Twitter and Journal Reflections : ENGL 445

Fostering Motivation and Confidence through Assessment

“I think it is helping those students who otherwise may not have kept up as well stay with the material and keep the focus on it” – Dr. Karen Bourrier


Dr. Karen Bourrier teaches ENGL 445: Early Victorian Literature at the University of Calgary. The course is taken by approximately 40 English majors in their third or fourth year of study. Various readings are required throughout the course, and it is important for students to be continuously caught up and engaged with them. Dr. Bourrier uses several small assessment methods to help students maintain engagement with the course material and to help them reflect and understand what they are reading. She asks her students to reflect and respond to what they are reading using the traditional method of journaling, as well as the more modern medium of Twitter.



Students use Twitter during the course to engage and respond to the readings. Students are asked to post at least six tweets in response to each set of readings. Generally, the readings are done in large enough chunks that there are many interesting points for students to tweet about. Tweets can be quotations, personal reflections, questions, links to relevant material, or responses to other students. Students are free to be creative with their tweets and respond to the readings in any way that they see fit, as long as it is relevant and appropriate. Dr. Bourrier says that she has never had an issue with students abusing the exercise. She uses a tracker to count the number of tweets that each student has sent, and she gives them high marks just for participating. Students tend to enjoy the assignment and say that it helps them stay motivated to finish the readings.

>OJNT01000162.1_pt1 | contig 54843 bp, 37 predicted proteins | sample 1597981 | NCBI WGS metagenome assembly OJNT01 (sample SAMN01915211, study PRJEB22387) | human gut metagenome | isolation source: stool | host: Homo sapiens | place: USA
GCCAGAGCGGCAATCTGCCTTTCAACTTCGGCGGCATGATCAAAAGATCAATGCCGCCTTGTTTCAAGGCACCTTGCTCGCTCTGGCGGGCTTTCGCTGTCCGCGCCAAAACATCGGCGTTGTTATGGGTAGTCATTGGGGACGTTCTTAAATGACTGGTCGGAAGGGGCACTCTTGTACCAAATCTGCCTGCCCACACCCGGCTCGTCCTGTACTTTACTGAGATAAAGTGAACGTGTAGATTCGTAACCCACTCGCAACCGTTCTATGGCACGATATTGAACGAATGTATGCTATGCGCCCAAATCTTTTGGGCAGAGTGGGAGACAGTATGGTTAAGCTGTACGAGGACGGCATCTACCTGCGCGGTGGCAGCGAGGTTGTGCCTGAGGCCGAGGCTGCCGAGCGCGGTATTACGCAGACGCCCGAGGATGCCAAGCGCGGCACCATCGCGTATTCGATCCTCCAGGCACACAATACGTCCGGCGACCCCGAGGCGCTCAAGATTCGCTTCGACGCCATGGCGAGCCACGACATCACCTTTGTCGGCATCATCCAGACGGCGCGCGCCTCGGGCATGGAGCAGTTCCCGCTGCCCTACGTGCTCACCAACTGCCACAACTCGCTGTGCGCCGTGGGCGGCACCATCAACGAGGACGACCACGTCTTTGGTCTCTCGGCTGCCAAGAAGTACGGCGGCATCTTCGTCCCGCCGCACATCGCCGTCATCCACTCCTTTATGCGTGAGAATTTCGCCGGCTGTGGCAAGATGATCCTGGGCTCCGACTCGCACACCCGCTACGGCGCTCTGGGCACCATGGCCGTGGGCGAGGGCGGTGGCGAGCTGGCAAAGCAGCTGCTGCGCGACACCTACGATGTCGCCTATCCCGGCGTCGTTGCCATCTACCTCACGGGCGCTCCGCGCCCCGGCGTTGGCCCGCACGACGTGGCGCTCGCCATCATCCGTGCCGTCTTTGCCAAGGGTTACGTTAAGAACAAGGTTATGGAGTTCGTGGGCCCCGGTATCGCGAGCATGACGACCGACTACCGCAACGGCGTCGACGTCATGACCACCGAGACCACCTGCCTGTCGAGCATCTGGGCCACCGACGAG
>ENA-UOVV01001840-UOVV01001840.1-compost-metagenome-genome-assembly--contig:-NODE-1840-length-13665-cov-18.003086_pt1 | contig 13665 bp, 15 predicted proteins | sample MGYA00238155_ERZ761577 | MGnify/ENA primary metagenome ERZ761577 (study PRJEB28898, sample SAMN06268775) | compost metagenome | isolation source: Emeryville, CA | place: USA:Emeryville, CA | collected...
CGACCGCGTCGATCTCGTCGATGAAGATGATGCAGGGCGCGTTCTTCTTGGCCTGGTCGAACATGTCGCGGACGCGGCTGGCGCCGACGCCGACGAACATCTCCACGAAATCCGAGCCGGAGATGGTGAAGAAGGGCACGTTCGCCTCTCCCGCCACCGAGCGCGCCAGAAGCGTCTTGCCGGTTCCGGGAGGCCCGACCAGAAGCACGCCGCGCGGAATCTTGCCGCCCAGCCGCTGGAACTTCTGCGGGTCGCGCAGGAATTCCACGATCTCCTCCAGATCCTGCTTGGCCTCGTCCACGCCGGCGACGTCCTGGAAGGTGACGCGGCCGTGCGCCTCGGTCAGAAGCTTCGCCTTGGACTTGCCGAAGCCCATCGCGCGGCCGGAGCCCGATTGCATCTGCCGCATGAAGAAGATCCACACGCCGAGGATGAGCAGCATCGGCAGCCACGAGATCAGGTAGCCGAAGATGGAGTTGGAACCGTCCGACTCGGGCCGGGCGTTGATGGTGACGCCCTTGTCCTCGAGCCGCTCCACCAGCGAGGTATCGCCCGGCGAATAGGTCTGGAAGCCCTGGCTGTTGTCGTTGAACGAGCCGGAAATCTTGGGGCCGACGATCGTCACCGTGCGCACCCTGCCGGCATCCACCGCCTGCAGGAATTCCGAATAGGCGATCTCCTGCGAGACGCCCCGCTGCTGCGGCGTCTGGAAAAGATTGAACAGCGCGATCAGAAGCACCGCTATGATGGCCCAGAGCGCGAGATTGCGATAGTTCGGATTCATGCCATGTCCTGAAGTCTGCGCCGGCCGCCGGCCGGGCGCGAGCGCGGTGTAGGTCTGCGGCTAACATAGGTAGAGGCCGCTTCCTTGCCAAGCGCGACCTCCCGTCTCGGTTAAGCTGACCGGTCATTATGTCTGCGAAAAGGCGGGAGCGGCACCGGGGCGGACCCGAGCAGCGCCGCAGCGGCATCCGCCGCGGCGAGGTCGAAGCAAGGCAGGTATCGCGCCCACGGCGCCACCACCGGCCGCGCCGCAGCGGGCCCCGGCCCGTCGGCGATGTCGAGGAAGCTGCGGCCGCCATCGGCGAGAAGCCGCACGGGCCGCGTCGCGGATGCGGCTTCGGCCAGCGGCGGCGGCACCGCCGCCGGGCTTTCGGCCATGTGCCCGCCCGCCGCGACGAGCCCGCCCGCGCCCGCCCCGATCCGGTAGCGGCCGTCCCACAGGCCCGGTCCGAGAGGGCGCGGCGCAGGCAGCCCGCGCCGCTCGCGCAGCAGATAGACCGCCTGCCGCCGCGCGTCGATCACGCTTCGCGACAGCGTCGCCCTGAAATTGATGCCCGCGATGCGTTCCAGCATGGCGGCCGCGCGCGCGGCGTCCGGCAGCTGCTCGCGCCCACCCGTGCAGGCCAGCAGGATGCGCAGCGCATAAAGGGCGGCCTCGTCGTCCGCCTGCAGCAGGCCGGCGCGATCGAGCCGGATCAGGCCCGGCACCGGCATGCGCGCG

Another activity that helps students remain engaged is journaling. They are asked to complete eight short reading responses throughout the semester, which are posted on d2L. Again, there is a lot of freedom given to students for the assignment. Students who complete the assignment are given 8/10 marks. Works that are particularly insightful are given the last two marks that bring them up to 100%. Journaling is a common assessment method used in English Literature courses. Students are fairly used to reflecting using journals. They enjoy having the extra boost to their grades from doing the assignment, so it is well-received overall.

These assessments are fairly simple in their concepts, but they promote a lot of engagement for students as they are working with the material. Students who put a lot of effort into the smaller assignments almost always do better on the larger assessments. As well, because the smaller assessments are mainly graded for participation, engaged students have higher grades than they would have otherwise. This creates a distinct split in how the final grades in the course look. Students either have a grade that is much higher than average or much lower.


Because there is so much material for students to know, understand, and interpret throughout the course, small, reflective assessments really help them. Both assignments are great ways for students to discuss the readings with one another, and with Dr. Bourrier. They helps her get to know her students better, especially those who do not participate as much in group discussions. Often times, she notes, students that are quiet in class have some really insightful perspectives, but they just prefer not to speak out loud in class. The tweets and journal responses also help Dr. Bourrier guide class discussions around the thoughts that students are having about the material, or gives her the opportunity to consider different perspectives on the texts. Although these strategies are simple and small, they make a big impact on students and their learning.